Liked by 1 person

  3. calisurfboy says:

    A lot of people complain about the margins Apple has. If you want to check see high margins, check out the stationary department or craft section of a Wal-Mart. Pen refills and sew on buttons have some crazy mark-ups. The biggest losers are things in the electronics section.

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  4. jrox16 says:

    Everyone needs to remember though that this is gross profit, not net. It might cost $275 in materials, but that doesn’t say anything about the hundreds of millions they have to spend on R&D, design, overhead for all salary employees, taxes, building costs, and marketing.

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    • Not to be too picky, but on the P&L, the cost of goods sold would not be $275. That amount is just the raw materials, it would not include labor to assemble, nor would it include shipping costs to get it to the stores, all of which would be included in the final products cost.

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      • In previous IHS summaries, they DO include “build” cost, which is the cost of “labor to assemble”. And it is, as most might expect, depressingly low (a dollar or two). I do no recall them mentioning “shipping costs”, but, in bulk, such costs would likely disappear to zero compared to other costs (they’re shipping ConEx’s of those things out, literally “boat loads”). Packaging and accessories are not included either, IIRC. The major costs associated with Apple product that are not detailed would be those packaging and accessories costs (think about $5-$10 each per unit), design/engineering R&D (although that is likely greatly reduced overall at this point, outside of CPU R&D, since there is a healthy amount of competition R&D for components–Amazon and Android tablets are also providing lower cost, advanced LCD technology for the market Apple is buying in), services cost (iCloud datacenter operation, but definitely less than a few dollars), and, finally, Operating System engineering costs (given OS X’s prior pricing, somewhere around $100, at most, after EXTREME margins, so ~$10-$20 per unit). Either way, we know Apple’s ASP (Average Selling Price), so we have an idea of the product mix, and we know their announced margins are around around ~40%…so, given all that, the IHS numbers are close enough for horseshoes and hand grenades.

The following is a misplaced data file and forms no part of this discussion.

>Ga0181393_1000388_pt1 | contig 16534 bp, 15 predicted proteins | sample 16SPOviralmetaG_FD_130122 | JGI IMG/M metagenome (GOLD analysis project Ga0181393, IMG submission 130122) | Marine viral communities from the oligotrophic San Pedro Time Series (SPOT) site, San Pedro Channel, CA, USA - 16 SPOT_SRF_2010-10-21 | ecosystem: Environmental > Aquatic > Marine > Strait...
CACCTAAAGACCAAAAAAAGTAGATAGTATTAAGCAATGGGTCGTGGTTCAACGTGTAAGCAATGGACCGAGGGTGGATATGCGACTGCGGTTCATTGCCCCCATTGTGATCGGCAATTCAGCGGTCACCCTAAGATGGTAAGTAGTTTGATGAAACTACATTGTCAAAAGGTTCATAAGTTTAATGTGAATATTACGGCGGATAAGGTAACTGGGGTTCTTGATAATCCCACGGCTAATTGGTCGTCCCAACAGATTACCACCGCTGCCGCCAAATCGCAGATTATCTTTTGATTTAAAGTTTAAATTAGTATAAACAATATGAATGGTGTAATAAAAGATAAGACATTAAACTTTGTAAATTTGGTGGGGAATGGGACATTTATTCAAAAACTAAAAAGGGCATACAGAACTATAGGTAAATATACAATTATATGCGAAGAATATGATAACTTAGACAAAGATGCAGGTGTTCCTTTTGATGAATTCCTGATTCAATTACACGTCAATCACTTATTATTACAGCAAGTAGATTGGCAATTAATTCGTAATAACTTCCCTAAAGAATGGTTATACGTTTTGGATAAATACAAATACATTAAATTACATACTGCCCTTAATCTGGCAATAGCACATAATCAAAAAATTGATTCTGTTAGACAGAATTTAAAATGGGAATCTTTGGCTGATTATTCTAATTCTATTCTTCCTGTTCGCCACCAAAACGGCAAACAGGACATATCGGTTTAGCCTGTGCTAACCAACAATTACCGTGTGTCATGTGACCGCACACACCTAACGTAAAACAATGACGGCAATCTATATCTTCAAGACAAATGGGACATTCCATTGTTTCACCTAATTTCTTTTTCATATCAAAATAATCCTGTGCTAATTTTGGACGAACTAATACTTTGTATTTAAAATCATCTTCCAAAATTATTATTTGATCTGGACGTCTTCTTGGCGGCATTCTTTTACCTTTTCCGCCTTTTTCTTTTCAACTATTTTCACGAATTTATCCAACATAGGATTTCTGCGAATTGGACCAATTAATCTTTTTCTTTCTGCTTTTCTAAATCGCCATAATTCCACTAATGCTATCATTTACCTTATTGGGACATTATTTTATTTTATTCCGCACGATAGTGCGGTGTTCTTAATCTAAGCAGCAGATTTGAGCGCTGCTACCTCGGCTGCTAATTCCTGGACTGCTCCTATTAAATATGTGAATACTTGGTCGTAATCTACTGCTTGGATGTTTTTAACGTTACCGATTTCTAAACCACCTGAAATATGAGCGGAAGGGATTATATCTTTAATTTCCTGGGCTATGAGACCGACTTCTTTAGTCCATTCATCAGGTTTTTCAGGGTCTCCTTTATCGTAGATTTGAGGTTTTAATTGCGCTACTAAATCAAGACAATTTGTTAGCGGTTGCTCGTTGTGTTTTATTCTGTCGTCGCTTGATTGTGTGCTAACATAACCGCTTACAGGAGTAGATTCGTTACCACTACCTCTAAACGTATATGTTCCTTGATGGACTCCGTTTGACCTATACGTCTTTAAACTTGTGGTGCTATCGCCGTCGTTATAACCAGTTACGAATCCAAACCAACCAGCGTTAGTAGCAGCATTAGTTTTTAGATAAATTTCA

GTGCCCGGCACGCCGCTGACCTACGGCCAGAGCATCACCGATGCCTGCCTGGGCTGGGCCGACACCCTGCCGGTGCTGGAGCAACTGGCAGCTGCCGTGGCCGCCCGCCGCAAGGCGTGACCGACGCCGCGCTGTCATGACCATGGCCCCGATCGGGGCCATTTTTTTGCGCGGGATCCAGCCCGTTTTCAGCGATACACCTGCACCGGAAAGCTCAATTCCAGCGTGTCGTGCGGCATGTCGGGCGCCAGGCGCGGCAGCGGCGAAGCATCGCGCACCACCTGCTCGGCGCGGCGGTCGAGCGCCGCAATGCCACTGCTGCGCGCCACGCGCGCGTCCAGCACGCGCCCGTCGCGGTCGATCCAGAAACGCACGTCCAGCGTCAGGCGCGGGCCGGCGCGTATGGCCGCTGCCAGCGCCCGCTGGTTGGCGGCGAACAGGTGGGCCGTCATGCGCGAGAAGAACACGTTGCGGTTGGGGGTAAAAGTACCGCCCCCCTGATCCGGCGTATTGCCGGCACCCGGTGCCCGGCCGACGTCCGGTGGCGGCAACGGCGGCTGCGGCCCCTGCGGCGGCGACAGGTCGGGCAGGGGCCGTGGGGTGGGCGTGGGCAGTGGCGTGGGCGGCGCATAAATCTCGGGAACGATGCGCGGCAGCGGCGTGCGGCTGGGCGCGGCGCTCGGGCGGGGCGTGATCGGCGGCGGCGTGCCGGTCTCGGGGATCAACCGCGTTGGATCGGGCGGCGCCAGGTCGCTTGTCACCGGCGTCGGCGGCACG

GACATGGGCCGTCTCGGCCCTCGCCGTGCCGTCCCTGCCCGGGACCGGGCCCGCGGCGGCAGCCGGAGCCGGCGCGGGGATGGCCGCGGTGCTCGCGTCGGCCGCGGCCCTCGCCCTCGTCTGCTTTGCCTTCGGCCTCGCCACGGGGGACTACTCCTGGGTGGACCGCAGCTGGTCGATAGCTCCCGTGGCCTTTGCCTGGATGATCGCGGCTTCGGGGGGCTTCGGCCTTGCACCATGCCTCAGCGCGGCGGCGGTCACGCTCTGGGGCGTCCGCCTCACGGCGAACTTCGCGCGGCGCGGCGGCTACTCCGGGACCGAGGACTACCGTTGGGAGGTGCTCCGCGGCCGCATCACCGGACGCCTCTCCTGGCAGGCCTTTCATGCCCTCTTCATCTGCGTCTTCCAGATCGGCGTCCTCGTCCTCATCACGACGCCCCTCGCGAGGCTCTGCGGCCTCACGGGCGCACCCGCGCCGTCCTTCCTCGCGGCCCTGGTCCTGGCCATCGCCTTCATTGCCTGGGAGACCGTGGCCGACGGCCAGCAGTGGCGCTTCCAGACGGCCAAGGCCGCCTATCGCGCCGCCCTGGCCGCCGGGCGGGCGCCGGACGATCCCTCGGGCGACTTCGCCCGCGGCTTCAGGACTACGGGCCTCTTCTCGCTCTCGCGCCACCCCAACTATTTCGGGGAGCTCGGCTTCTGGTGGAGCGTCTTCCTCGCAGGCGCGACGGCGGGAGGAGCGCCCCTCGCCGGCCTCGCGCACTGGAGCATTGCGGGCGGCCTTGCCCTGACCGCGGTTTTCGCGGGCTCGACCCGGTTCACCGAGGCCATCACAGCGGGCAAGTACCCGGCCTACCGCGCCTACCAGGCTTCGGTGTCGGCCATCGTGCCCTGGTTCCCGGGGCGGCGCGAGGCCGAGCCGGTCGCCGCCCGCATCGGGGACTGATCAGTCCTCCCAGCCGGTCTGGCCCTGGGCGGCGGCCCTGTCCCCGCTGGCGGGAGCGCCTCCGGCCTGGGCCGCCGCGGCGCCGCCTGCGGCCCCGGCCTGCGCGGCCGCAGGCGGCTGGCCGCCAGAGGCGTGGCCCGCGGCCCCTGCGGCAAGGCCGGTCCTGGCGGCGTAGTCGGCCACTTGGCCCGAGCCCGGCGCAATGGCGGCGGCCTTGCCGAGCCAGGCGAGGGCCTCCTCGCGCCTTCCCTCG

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      • Oh, and I forgot MARKETING in that list of costs. And marketing is likely a lot, by percentage.

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  5. Liam Deckham says:

    What? So, why can they not double the storage. Hell, I would pay $500 more for a 256 GB iPad. I ended up buying the iPad Air 2. It would have been amazing with more storage. I guess that means I will buy less iTunes Music and Movies, so I do not fill up my mini 128 GB drive…(Maybe that is why iTunes is in trouble)